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“For half a century, ACA has been providing the world … with advocacy, analysis, and awareness on some of the most critical topics of international peace and security, including on how to achieve our common, shared goal of a world free of nuclear weapons.”

– Izumi Nakamitsu
UN High Representative for Disarmament Affairs
June 2, 2022
BWC Review Conference Dispatch: A Cliffhanger Conference Seeks to Strengthen Biological Weapons Convention


January/February 2023
By Jenifer Mackby and Sruthi Katakam

After three weeks of intense debate, detailed drafting sessions, and late-night meetings, the ninth review conference of the Biological Weapons Convention (BWC) agreed to establish a working group aimed at strengthening the convention, which outlaws biological arms and entered into force in 1975. The final document approved on Dec. 16 mandated that the working group develop specific, possibly legally binding, measures to support international cooperation, scientific research, and economic and technological development for peaceful purposes.

Delegates to the ninth review conference of the Biological Weapons Convention met from Nov. 28 to Dec. 16 in Geneva. (Photo courtesy of UN Geneva)The working group is to recommend establishing two other mechanisms: one to support international coperation and assistance in implementing the BWC and the other to review and assess BWC-related scientific and technological developments and to provide states-parties with relevant advice. Overall, these decisions are intended to “bring the convention into the 21st century,” one delegate said.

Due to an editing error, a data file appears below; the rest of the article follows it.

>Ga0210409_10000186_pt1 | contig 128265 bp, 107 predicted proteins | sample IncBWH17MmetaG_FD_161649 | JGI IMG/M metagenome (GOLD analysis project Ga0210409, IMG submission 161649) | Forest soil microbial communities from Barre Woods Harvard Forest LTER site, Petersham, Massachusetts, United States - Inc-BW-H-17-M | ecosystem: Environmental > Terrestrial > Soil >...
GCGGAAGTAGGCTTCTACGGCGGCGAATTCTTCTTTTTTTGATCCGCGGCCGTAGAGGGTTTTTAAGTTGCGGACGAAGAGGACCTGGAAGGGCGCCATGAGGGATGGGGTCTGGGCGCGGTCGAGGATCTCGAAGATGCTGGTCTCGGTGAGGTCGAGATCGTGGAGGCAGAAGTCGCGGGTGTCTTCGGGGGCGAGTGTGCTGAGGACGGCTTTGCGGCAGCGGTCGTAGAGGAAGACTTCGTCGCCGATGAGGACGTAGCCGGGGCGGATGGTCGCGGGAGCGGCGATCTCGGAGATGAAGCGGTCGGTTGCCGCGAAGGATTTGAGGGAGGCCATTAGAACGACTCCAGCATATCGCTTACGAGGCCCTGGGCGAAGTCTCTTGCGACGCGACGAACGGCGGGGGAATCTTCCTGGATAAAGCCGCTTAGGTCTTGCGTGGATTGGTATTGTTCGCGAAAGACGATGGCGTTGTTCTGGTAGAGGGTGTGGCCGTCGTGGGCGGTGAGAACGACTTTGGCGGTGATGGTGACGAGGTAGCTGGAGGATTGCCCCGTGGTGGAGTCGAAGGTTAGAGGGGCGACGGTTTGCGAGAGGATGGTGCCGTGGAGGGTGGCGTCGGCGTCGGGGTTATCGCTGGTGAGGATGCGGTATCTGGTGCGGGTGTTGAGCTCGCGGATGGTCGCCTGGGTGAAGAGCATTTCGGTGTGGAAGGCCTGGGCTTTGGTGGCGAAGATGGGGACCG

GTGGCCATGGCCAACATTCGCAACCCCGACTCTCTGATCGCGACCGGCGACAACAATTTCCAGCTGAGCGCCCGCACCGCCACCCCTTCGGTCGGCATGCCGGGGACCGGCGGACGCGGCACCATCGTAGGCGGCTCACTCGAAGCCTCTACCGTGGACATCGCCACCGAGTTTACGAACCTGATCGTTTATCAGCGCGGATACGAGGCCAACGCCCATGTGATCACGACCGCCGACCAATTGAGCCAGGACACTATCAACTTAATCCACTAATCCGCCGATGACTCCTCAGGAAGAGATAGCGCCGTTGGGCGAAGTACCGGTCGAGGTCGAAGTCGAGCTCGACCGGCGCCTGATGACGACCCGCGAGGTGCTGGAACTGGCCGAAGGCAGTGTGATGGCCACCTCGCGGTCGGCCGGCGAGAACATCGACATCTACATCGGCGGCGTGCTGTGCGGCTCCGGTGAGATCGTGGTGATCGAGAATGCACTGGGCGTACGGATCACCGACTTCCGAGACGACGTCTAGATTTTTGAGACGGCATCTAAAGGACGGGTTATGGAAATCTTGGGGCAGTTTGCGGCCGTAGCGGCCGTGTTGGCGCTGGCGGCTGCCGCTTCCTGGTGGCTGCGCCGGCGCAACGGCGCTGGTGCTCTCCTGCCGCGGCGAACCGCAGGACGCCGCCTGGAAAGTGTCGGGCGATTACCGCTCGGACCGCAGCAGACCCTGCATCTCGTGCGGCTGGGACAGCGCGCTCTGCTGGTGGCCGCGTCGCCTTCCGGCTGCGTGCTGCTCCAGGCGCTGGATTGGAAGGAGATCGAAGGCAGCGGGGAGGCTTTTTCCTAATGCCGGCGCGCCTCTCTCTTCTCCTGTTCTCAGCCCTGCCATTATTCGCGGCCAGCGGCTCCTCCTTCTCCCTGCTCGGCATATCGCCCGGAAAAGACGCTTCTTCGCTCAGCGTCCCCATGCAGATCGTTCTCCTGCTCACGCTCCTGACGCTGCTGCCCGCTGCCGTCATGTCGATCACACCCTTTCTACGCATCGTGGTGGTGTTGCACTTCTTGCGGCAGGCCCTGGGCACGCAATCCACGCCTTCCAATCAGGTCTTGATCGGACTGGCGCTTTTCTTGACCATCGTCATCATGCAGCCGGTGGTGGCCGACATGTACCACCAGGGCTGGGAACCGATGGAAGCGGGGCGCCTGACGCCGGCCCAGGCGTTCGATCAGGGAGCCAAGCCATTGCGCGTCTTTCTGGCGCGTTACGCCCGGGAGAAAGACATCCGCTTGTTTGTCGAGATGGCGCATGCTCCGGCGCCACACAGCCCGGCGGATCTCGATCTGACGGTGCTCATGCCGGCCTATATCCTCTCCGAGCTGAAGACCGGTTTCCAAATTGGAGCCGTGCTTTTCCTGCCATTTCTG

Convention delegates came armed with a plethora of proposals contained in 65 working papers.1 Nevertheless, after the recent nuclear Nonproliferation Treaty (NPT) review conference failed to achieve consensus on its final document, BWC states-parties recognized that it would take extreme efforts to achieve success at their review conference.

Delegates also realized that international tensions over Russia’s war on Ukraine and the widely refuted Russian accusations that the United States was involved with biological weapons laboratories in Ukraine would make this conference a deeply challenging exercise. Facing these odds, delegates burst into resounding applause as the final document was adopted.

The COVID-19 pandemic helped the world understand that diseases could be used deliberately to cause widespread panic, emergency health crises, millions of deaths, and severe economic damage. This increased awareness of a shared international vulnerability caused most states-parties to work to give the BWC a more active role or at least put it on par with the NPT and the Chemical Weapons Convention. Even so, some states-parties insisted on deleting any reference to COVID-19 in the final document.

The new working group will address measures on international cooperation and assistance under Article X of the convention, which calls on states-parties to facilitate the exchange of equipment, materials, and scientific and technological information for peaceful purposes. It will also address scientific and technological developments, as well as confidence-building and transparency efforts to improve reporting on national biological activities. Further, the group will consider compliance and verification measures and measures to improve domestic laws and regulations to implement the convention.

The group will address assistance, response, and preparedness under Article VII, which calls for states-parties to provide support to a state that has “been exposed to danger as a result of violation of the convention.” The group also will consider organizational and financial arrangements to cover the costs of BWC meetings and the convention’s Implementation Support Unit (ISU).